Mathematics Learning: Keeping Deaf Students Engaged

The issue

Mathematics is a subject that some people find difficult. Many adults easily admit “I was never very good at math” which, when stated in the presence of children, does not necessarily provide motivation to learning mathematics.  Given the additional difficulties that deaf students may have in acquiring language, these struggles can compound the learning process in mathematics.  It is misleading to think that mathematics is “just numbers” and that, therefore, deaf students should learn computation manipulations easily.  Mathematics requires language, vocabulary, and experience to fully understand its application to the world.

Keeping deaf students interested and engaged in mathematics is a challenge throughout the school years.  It is important to provide conceptual understanding as well as skill practice at all levels, but knowing how to truly involve students in learning the mathematics can be difficult for parents and teachers alike. In deaf education research and the related literature, there is much more information about teaching and learning language and reading than about teaching and learning mathematics.  So, as teacher and parents, we need to approach mathematics education by applying best practices in both realms of deaf education and mathematics education.

What we know

Reading a mathematical word problem takes a different skill set than reading a fictional story or a novel.  Word problems tend to be more dense with information and often have specific mathematics vocabulary that may be unknown to the reader.  Solving mathematical problems requires effort, focus, and background knowledge of the given situation.

Algorithms are often abstract, and require memorization.  As in best practices for teaching deaf students other subjects, we know that providing information visually (e.g., video, manipulative/tactile, pictorial, text) provides the learner with more substance, which can lead to better understanding.  Deaf students certainly are capable of performing high level, complex mathematics when provided with rich educational experiences.  Memorization has its place in mathematics learning, but purely memorizing a sequence of steps to get an answer does not truly show understanding and does not engage students in a motivating way.  Mathematics can become dry and boring for the learner if it is all about crunching numbers without any meaning.

What we don’t know

There is some, but not much research on the mathematics teaching and learning of deaf students. Most fundamentally, it is not clear if deaf students learn (and do) mathematics in the same ways as hearing students, or if they hit the same cognitive mathematical milestones at the same time (surely there are some similarities).  Most educators would agree that delayed language impacts mathematics learning as it does other domains.  Lack of language input could deny the deaf learner background information about life situations that would be helpful in understanding math concepts (e.g., “your sister gets more because she is bigger”).  Some might even question whether deaf students are held to as high a standard of rigor and critical thinking in mathematics because of language delays or below grade-level reading scores.Communication is a large part of understanding mathematics, but what does that mean for deaf students?  In deaf education, we use a variety of communication methods…is one more effective or efficient than the other in relating mathematical concepts?  Or, perhaps information could be communicated in several ways to accommodate diverse learning styles.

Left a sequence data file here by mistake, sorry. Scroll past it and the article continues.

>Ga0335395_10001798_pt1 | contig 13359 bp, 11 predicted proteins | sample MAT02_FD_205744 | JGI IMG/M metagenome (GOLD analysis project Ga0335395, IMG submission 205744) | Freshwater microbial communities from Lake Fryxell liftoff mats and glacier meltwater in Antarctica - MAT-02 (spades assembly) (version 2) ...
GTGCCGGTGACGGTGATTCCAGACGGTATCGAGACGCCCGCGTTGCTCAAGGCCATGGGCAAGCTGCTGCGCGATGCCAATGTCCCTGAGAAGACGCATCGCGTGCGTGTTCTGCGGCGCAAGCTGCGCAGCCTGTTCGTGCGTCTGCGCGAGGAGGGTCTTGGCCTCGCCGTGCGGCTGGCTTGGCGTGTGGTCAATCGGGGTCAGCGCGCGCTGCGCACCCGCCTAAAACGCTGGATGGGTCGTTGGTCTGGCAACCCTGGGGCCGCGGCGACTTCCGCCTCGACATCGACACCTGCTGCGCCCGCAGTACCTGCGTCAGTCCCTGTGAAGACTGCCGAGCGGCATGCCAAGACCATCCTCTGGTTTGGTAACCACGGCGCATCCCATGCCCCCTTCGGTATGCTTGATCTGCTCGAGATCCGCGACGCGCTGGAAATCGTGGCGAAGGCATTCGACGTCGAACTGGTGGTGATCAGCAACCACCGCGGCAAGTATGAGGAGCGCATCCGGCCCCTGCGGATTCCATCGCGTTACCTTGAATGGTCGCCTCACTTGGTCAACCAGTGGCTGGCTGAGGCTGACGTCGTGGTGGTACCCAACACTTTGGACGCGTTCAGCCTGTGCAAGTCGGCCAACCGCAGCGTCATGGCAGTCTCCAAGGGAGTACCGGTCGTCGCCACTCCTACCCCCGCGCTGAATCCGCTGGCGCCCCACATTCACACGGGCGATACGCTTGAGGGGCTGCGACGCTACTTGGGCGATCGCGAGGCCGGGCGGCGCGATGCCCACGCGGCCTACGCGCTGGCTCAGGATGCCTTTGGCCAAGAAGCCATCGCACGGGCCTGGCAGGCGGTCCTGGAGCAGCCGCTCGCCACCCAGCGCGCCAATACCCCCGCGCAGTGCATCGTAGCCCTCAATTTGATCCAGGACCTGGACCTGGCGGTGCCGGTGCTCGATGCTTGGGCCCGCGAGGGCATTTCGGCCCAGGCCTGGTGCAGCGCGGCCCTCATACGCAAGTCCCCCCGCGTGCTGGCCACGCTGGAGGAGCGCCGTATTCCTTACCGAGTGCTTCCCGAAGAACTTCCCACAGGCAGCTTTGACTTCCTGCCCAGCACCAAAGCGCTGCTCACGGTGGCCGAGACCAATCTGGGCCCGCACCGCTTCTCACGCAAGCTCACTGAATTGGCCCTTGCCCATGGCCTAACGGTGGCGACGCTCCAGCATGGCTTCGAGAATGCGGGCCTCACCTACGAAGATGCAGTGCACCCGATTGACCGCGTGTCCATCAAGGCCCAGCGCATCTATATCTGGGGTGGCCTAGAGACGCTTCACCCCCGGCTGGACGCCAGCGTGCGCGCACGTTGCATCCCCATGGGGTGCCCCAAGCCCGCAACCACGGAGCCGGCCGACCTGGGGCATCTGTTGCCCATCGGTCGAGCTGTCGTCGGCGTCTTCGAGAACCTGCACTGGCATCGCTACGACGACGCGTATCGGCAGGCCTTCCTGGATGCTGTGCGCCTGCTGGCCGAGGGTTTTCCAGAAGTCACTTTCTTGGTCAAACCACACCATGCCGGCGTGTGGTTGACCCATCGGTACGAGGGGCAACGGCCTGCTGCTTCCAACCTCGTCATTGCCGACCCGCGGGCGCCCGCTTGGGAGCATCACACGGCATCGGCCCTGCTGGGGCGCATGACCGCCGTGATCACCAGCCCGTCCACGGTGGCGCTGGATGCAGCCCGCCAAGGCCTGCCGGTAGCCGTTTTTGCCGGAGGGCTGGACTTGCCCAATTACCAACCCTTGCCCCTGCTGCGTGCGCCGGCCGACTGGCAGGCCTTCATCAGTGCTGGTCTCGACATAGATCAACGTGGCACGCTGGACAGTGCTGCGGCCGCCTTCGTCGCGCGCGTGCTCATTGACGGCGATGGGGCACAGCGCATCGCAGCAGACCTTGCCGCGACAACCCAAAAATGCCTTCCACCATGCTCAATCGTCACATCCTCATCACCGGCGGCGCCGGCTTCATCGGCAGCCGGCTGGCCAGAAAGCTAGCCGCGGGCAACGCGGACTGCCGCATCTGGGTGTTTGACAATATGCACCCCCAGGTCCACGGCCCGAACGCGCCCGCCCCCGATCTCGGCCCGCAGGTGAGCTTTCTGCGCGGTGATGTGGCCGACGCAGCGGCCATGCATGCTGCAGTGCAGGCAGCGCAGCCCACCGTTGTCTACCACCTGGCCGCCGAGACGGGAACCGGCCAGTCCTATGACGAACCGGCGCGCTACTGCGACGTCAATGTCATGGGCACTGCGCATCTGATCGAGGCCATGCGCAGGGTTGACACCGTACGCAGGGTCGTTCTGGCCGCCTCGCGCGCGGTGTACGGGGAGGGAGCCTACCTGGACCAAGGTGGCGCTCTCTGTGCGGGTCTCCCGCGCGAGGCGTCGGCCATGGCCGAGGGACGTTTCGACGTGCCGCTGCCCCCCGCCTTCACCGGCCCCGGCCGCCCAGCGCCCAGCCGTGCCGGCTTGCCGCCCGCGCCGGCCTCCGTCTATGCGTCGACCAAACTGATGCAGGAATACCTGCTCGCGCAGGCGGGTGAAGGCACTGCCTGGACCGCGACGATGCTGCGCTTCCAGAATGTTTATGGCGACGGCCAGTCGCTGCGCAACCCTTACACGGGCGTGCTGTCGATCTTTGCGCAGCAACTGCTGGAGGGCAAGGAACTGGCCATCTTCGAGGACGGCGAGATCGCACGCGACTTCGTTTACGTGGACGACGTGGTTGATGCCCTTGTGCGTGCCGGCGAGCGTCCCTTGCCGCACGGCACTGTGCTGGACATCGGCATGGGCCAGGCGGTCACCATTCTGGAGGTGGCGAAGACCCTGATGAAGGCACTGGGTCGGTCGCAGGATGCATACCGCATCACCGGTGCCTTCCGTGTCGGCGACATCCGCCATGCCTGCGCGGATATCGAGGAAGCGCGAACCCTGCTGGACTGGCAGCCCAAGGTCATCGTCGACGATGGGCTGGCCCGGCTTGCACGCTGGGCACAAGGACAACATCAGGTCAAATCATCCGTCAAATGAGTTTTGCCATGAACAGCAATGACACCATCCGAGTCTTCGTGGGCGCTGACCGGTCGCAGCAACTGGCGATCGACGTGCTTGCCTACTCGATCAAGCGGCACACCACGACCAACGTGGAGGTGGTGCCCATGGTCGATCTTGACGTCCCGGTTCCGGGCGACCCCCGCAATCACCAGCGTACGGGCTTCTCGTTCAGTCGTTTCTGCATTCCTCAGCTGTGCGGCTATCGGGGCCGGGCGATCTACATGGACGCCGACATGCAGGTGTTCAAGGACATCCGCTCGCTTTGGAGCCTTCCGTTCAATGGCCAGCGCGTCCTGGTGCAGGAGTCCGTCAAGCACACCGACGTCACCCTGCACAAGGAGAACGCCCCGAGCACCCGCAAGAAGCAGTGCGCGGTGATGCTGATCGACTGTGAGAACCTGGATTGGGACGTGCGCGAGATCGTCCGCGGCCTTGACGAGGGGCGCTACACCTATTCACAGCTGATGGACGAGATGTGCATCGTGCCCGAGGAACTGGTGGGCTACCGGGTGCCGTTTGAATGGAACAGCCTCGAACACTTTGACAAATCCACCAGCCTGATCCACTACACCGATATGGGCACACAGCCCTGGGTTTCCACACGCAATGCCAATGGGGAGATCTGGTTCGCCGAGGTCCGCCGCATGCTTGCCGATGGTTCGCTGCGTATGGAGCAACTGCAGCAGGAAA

Implications

There are many current “best practices” in mathematics education that have been researched.  The National Council of Teachers of Mathematics suggests approaches such as “facilitating meaningful mathematical discourse” and “building procedural fluency from conceptual understanding,” just to name two.  Math classrooms today look different than they did years ago; students are often working in small groups where they communicate ideas and problem solve real-world questions.  Hands-on activities are used often, including concrete items (e.g., counting blocks or sticks) to help children learn abstract concepts.  Teachers are encouraged to use similar strategies with deaf students to maximize mathematics understanding.  A firm background in number concepts, along with encouraging critical thinking related to meaningful problems likely will result in the deaf student being more engaged in the learning process.

Parents can create situations at home that help deaf students understand mathematics in everyday living.  Families can discuss topics such as cooking (measurement, temperature), driving (mileage, measurement, speed), money/bills (salary, cost of living, cost of items in the home, tax, tip), and others.  The more that deaf students are exposed to these discussions and experiences as they grow up, the more they can connect them to learning and helping them to be more engaged in mathematics class.

Posted on July 6, 2018 by
Dawn Hoyt Kidd
Texas School for the Deaf
dawn.kidd {at} tsd.state.tx.us

 

Further reading